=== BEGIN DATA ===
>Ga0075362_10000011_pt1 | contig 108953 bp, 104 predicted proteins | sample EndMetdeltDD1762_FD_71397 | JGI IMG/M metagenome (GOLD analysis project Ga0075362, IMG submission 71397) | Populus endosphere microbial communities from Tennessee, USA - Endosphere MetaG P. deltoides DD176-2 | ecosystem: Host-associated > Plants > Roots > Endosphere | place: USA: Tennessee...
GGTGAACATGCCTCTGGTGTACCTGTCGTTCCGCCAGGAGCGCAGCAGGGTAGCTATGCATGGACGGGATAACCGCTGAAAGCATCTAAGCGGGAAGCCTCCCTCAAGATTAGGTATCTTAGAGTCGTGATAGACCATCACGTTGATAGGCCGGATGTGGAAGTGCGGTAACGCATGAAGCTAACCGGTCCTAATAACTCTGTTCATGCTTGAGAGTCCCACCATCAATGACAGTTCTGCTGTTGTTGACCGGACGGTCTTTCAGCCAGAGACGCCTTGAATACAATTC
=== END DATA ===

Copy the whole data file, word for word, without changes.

>Ga0075362_10000011_pt1 | contig 108953 bp, 104 predicted proteins | sample EndMetdeltDD1762_FD_71397 | JGI IMG/M metagenome (GOLD analysis project Ga0075362, IMG submission 71397) | Populus endosphere microbial communities from Tennessee, USA - Endosphere MetaG P. deltoides DD176-2 | ecosystem: Host-associated > Plants > Roots > Endosphere | place: USA: Tennessee...
GGTGAACATGCCTCTGGTGTACCTGTCGTTCCGCCAGGAGCGCAGCAGGGTAGCTATGCATGGACGGGATAACCGCTGAAAGCATCTAAGCGGGAAGCCTCCCTCAAGATTAGGTATCTTAGAGTCGTGATAGACCATCACGTTGATAGGCCGGATGTGGAAGTGCGGTAACGCATGAAGCTAACCGGTCCTAATAACTCTGTTCATGCTTGAGAGTCCCACCATCAATGACAGTTCTGCTGTTGTTGACCGGACGGTCTTTCAGCCAGAGACGCCTTGAATACAATTC